Due to Covid-19 guidelines, student programs/sessions for 2022 are virtual.
The Central New York Women's Rights Corridor logo was created by Central New York Artist, Sandy Shutter. To learn more about the artist and to view more of her work visit:
Contact Melina at firstname.lastname@example.org to meet the artist and arrange for an art lesson.
To learn more about the women depicted in Sandy's work, keep scrolling!
According to Haudenosaunee oral tradition at a time between the 12th and 16th centuries, Jikonsaseh was an ally of the Great Peacemaker. She recognized the power of peace and brought warring nations together now known as the Haudenosaunee Confederacy. She is honored as the “Mother of Nations.” Jikonsaseh’s birth and death dates are unknown; she is buried at Ganondagan Historic Site. The Haudenosaunee Confederacy (Iroquois) later became an example to Suffragists of what a society looked like where women have status, rights, and control of their own lives.
Skywoman: Legends of the Iroquois
by Joanne Shenandoah and Douglas M. George
In a 1923 speech in Seneca Falls, New York, she outlined a demand for overall women’s rights beyond Suffrage. She, on behalf of her allies, demanded equality for women in the US Constitution, which has become known as the proposed EQUAL RIGHTS AMENDMENT. As of the production date of this video series in 2021, 98 years after Paul’s speech and after 98 years of activism to include an amendment in the US Constitution as federal legal protection for ALL women, an ERA remains absent from our founding document, the Supreme Law of the land.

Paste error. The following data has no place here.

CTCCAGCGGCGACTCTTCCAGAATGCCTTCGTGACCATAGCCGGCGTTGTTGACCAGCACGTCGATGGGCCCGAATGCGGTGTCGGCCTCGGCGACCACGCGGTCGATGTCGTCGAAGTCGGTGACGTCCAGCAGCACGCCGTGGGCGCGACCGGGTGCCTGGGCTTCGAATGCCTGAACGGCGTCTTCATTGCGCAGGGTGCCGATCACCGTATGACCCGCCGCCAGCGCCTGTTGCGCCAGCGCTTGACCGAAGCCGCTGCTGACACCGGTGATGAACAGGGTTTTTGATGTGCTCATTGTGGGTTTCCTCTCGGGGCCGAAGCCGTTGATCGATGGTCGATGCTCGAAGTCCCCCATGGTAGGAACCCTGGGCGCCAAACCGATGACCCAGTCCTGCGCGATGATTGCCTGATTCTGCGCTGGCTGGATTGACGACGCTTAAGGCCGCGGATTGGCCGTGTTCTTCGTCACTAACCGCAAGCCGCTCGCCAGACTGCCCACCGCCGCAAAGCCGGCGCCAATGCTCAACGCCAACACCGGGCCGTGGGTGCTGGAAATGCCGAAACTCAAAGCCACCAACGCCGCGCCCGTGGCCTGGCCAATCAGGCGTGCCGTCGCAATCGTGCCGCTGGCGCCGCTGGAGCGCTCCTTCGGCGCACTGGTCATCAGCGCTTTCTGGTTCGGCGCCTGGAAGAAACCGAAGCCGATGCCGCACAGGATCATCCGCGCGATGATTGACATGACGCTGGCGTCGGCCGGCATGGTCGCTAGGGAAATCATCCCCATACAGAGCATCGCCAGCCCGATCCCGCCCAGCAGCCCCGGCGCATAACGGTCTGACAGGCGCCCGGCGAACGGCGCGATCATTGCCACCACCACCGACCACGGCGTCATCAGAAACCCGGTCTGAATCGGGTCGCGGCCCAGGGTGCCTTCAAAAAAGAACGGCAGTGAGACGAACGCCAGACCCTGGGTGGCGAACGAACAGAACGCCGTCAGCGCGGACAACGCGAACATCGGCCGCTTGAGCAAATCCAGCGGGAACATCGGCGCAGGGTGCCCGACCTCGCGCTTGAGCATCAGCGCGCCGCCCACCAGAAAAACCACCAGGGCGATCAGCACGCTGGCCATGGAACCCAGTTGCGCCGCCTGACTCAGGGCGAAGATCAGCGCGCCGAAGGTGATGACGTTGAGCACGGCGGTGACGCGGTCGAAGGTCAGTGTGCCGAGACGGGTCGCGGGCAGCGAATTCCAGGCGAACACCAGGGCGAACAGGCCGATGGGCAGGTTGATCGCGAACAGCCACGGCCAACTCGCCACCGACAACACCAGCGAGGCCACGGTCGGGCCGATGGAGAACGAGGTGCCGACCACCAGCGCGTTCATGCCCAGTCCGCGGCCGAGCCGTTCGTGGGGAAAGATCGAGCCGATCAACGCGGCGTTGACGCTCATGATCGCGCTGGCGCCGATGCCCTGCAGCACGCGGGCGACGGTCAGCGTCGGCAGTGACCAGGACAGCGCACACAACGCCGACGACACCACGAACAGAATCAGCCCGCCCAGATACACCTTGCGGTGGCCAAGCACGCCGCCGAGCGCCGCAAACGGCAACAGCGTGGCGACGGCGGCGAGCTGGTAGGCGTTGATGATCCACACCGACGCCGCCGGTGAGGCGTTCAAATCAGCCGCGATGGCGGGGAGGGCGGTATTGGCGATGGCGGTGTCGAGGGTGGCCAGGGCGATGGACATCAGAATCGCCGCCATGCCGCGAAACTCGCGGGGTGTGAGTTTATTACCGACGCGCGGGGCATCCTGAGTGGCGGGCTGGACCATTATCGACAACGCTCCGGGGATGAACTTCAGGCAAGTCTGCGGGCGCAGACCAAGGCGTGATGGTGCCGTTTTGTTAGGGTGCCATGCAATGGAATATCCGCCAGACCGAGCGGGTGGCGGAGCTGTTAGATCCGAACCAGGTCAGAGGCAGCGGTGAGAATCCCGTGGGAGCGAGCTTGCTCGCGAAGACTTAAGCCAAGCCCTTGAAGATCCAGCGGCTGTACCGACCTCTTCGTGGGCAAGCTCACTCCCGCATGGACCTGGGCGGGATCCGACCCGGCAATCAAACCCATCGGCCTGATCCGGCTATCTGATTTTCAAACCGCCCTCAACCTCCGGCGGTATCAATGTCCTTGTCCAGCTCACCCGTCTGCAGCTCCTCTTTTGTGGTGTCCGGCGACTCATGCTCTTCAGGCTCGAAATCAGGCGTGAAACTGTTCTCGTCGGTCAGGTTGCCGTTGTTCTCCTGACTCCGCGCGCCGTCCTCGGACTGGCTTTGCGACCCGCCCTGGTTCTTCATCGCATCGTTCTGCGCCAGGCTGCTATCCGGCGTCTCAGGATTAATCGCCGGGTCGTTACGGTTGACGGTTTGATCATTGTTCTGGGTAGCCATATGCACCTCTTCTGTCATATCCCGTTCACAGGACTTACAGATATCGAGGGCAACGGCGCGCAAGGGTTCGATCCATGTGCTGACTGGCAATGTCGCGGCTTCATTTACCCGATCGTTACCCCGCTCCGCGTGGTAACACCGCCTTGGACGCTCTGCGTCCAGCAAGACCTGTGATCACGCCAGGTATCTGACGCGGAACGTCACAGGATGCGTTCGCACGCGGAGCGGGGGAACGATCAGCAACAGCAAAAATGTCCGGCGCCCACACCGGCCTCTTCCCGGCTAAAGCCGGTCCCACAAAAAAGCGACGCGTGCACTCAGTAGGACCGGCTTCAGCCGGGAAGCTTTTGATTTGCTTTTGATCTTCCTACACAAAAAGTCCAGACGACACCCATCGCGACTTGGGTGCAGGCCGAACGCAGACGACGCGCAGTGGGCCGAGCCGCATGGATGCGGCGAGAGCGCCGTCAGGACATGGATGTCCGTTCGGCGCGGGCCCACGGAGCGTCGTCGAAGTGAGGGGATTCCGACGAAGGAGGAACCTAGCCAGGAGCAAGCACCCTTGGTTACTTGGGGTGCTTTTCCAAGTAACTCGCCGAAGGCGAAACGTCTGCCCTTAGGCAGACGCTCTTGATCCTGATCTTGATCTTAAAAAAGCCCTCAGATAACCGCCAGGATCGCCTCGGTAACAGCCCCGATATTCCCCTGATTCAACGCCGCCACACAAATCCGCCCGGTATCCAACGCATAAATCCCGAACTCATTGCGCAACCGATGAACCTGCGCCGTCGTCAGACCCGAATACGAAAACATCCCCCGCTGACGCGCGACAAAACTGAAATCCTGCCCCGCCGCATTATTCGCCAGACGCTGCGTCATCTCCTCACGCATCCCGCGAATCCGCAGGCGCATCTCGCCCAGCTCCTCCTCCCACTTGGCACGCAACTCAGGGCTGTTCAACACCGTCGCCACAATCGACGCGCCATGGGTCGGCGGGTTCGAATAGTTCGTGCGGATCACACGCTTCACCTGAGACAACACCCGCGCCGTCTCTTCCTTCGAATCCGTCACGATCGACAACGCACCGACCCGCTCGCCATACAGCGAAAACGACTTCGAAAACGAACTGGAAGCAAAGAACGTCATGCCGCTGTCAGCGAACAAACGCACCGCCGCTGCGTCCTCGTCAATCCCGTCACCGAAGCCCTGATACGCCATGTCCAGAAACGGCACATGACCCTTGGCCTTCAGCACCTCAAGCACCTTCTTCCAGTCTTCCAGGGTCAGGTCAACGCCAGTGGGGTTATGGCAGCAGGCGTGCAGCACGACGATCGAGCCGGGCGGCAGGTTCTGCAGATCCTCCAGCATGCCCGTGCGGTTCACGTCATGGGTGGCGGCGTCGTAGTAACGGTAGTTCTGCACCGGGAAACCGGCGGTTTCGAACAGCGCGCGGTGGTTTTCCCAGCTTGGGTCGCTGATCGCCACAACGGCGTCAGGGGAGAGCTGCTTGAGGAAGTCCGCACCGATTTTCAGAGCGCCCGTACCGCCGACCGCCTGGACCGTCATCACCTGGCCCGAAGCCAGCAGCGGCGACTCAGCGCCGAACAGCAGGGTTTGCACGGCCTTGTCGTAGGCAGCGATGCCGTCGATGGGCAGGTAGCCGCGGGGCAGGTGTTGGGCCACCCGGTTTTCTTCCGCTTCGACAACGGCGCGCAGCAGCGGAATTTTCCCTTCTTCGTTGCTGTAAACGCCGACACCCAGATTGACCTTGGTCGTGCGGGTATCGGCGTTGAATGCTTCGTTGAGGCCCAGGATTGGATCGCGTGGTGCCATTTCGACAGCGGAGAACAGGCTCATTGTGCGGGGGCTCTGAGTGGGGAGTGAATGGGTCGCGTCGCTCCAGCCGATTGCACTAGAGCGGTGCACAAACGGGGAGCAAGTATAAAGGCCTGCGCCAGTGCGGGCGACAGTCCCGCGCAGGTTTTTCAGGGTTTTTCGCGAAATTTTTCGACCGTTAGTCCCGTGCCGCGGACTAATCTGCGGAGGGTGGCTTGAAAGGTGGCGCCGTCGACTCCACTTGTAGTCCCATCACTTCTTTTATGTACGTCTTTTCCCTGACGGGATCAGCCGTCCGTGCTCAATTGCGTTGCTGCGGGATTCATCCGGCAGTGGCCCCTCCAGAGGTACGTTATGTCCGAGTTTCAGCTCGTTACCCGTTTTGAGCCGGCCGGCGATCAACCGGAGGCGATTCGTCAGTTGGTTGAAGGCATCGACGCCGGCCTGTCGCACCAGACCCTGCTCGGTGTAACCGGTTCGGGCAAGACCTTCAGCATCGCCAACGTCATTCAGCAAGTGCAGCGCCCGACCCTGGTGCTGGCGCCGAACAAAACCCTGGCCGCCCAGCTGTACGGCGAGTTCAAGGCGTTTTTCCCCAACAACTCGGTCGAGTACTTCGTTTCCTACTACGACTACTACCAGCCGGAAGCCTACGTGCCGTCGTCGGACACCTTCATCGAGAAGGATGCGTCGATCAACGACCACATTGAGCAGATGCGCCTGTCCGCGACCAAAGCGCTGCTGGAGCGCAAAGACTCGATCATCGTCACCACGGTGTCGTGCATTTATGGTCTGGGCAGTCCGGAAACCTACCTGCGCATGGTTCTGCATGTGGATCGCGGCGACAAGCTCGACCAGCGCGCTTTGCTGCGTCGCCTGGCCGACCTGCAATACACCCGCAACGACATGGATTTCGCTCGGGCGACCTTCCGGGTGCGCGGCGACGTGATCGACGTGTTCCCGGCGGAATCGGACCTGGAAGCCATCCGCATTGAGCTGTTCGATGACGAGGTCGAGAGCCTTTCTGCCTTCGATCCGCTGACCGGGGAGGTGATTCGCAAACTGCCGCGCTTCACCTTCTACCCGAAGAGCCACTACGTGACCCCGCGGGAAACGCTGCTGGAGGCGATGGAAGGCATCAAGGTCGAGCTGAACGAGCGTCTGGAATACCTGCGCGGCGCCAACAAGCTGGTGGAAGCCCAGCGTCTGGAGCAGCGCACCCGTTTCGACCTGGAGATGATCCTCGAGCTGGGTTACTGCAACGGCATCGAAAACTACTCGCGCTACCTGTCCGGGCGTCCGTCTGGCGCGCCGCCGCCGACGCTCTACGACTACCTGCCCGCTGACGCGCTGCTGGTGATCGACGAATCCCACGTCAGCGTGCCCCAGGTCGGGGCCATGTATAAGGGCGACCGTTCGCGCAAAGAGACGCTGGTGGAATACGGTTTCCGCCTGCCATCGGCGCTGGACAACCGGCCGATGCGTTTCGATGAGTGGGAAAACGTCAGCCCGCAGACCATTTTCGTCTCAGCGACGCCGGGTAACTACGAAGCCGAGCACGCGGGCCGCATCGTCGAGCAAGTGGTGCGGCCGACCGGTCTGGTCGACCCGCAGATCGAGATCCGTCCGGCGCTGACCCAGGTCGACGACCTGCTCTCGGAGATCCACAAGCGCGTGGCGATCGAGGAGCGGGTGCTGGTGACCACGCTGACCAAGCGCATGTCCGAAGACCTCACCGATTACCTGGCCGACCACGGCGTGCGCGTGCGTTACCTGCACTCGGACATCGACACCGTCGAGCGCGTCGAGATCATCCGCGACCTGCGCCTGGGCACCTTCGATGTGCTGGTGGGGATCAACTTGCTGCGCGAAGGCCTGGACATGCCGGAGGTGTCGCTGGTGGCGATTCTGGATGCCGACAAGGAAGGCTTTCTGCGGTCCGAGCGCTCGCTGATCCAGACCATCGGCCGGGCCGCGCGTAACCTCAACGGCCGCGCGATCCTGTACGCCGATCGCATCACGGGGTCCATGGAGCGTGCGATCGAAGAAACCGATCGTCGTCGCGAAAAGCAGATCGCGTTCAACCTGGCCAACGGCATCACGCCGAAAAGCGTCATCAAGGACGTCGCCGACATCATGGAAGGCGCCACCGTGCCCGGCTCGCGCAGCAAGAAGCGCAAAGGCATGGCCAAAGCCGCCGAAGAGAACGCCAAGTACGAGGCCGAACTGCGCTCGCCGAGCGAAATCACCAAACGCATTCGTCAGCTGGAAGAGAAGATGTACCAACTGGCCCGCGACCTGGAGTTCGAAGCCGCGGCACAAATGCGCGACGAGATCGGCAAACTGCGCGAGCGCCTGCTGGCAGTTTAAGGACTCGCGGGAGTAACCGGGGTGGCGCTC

America’s iconic freedom fighter on the Underground Railroad, was also a celebrated Civil War veteran; nurse and elder-care provider; SUFFRAGIST; humanitarian; equal rights activist; and philanthropist who, for 50 years, lived out her adult life in Auburn, New York. Harriet Ross Tubman Davis is buried next to her brother in Auburn’s historic Fort Hill Cemetery.
A renowned Suffragist, Abolitionist and social justice leader, she was a fierce advocate of the separation of church and state, and Free Thinker. Gage spoke out for fair treatment of Native Americans and was adopted into the Wolf Clan of the Mohawk nation in the late 1880s. She inspired the social themes of the twelve Oz books by L. Frank Baum, her son-in-law.
A celebrated Oneida leader descended from a long line of distinguished Oneida leaders, was a founder of the Society of American Indians, and author and activist. Laura Cornelius Kellogg (1880-1947) is honored as a women’s rights leader, along with Sojourner Truth, Harriet Tubman and Martha Coffin Wright depicted in RIPPLES of CHANGE by sculptor Jane DeDecker, a prominent statue installation (2021) in Seneca Falls, New York.
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